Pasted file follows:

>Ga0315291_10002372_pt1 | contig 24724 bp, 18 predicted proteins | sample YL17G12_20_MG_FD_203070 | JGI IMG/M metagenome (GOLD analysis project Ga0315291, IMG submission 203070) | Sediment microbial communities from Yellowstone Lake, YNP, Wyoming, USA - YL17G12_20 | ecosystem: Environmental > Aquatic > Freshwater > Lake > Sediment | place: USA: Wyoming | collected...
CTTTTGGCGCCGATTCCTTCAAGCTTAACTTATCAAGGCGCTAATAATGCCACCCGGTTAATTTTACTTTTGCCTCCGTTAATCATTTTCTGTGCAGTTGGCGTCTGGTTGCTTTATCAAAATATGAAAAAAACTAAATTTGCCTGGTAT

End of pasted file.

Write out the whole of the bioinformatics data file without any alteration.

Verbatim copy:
>Ga0315291_10002372_pt1 | contig 24724 bp, 18 predicted proteins | sample YL17G12_20_MG_FD_203070 | JGI IMG/M metagenome (GOLD analysis project Ga0315291, IMG submission 203070) | Sediment microbial communities from Yellowstone Lake, YNP, Wyoming, USA - YL17G12_20 | ecosystem: Environmental > Aquatic > Freshwater > Lake > Sediment | place: USA: Wyoming | collected...
CTTTTGGCGCCGATTCCTTCAAGCTTAACTTATCAAGGCGCTAATAATGCCACCCGGTTAATTTTACTTTTGCCTCCGTTAATCATTTTCTGTGCAGTTGGCGTCTGGTTGCTTTATCAAAATATGAAAAAAACTAAATTTGCCTGGTAT